The widow of a Ministry of Defence shipyard worker has received £140,000 in compensation after her husband died of an asbestos related lung cancer.

The 79-year-old from Plymouth, who does not wish to be named, instructed Thompsons Solicitors to pursue a claim for compensation after her husband died of mesothelioma in March 2006.

Mesothelioma is caused by exposure to asbestos and there is no cure for the devastating disease.

Her husband died aged 76 after a 22-month fight against the disease.

He was exposed to asbestos while working at HM Naval Base in Devonport Dockyard, Plymouth.

He was employed as an apprentice engine fitter and then later as a fitter from 1947 to 1957. He worked in Royal Fleet Auxiliary vessels’ engine rooms where asbestos insulation was present. At times his job included handling asbestos lagging.

Never warned about the dangers of asbestos and not given any protection

His wife said: “When he worked in the shipyards he had no idea that he was endangering his health just by breathing the air around him. He was never warned about the dangers of asbestos and was not given any protection.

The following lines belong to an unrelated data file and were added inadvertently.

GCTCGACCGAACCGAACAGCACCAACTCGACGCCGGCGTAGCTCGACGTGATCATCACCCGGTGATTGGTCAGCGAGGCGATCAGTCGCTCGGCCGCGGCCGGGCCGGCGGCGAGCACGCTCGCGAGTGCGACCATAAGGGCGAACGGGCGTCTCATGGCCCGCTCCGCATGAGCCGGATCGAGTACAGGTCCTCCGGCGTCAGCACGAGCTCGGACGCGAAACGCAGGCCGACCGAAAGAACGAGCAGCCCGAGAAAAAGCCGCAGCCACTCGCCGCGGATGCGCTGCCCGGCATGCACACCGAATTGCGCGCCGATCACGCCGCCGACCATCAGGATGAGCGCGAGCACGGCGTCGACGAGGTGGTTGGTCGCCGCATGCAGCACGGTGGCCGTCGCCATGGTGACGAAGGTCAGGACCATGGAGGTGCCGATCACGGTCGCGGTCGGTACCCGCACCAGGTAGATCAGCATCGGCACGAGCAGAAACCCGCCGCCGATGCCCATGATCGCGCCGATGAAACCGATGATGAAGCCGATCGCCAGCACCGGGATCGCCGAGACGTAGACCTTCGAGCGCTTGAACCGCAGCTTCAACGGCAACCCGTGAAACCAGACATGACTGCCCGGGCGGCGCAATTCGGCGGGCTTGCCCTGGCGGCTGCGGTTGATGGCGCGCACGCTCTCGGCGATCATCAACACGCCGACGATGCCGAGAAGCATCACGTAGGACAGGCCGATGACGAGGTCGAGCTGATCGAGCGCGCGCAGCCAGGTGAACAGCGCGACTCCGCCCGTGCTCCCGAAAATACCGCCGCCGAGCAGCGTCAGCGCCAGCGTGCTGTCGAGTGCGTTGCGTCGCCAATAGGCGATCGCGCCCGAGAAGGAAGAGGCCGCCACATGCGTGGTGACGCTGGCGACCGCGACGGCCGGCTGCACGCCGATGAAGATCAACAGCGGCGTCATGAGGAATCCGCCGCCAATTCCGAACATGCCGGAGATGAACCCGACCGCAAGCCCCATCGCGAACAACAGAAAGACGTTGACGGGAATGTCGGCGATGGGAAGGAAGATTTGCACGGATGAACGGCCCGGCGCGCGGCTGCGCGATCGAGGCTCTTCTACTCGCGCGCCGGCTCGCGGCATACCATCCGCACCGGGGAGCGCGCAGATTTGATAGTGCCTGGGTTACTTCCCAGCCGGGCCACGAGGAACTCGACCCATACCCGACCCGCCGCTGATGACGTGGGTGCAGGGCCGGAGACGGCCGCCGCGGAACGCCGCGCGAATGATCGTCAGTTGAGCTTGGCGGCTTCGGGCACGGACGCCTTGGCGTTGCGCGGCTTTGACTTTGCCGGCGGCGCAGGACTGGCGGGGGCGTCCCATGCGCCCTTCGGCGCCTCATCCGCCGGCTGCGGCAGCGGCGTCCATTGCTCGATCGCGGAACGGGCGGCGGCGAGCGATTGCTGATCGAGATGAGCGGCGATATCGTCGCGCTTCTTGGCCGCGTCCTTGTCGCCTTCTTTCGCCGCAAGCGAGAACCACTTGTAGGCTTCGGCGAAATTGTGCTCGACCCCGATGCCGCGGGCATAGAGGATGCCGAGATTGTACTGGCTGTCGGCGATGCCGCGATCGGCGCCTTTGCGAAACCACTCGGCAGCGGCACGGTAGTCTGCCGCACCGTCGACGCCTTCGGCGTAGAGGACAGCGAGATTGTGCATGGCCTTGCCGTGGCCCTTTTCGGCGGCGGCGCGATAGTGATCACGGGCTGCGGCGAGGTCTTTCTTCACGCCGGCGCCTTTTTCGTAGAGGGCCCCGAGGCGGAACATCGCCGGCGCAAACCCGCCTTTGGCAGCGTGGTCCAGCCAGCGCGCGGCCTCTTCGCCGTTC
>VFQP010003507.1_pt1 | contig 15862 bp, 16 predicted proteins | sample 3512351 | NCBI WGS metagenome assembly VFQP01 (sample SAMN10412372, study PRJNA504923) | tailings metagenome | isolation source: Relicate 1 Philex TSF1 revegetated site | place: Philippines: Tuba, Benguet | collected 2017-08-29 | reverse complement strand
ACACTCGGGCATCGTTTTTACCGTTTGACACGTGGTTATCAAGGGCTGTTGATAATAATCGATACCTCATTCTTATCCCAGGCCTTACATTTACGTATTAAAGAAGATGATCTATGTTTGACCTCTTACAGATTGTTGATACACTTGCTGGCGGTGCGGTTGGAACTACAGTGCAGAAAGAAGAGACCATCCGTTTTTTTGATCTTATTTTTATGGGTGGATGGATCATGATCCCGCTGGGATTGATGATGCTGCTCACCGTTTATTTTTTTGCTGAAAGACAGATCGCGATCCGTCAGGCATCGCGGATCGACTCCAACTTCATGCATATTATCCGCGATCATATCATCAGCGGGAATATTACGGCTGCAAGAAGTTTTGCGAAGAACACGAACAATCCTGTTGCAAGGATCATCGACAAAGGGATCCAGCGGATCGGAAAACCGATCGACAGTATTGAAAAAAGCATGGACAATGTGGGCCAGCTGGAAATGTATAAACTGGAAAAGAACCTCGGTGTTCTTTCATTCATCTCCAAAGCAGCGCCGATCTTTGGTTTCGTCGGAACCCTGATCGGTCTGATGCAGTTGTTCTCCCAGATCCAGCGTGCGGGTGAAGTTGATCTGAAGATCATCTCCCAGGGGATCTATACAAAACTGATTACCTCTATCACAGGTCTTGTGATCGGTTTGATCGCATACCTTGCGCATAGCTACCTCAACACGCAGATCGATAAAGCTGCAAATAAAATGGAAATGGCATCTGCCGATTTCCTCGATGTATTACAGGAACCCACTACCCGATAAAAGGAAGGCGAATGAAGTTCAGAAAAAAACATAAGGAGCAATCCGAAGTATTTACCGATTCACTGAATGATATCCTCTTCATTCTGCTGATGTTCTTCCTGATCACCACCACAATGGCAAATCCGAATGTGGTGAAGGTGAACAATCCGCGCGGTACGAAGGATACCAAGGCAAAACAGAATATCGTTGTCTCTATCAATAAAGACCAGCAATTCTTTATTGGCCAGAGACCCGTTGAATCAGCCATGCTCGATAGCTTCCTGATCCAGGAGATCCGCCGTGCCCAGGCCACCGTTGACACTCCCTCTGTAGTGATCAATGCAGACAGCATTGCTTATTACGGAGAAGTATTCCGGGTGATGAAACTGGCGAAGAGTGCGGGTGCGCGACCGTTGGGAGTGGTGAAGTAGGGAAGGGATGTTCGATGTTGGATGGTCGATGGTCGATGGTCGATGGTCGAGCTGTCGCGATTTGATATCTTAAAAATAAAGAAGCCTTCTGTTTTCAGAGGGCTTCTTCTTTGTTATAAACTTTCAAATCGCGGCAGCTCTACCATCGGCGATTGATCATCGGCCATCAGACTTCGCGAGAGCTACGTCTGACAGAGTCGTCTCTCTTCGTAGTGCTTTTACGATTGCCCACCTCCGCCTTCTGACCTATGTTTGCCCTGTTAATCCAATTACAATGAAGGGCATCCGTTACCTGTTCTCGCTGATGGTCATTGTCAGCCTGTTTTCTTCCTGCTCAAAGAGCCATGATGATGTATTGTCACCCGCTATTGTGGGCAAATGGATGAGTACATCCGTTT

“When he was diagnosed with mesothelioma he felt strongly about claiming compensation to make sure I was looked after. It was a terrible painful illness. After his death I followed his wishes by instructing Thompsons Solicitors to pursue the claim. It has now been successful which is what he would have wanted.”

Eamonn McDonough from Thompsons Solicitors added: “The legacy of asbestos continues to haunt those who worked in conditions which were polluted with the dangerous dust. It is only right that where people have suffered the harmful effects, many having paid with their lives, that they and their family members are compensated to the full extent of the law.”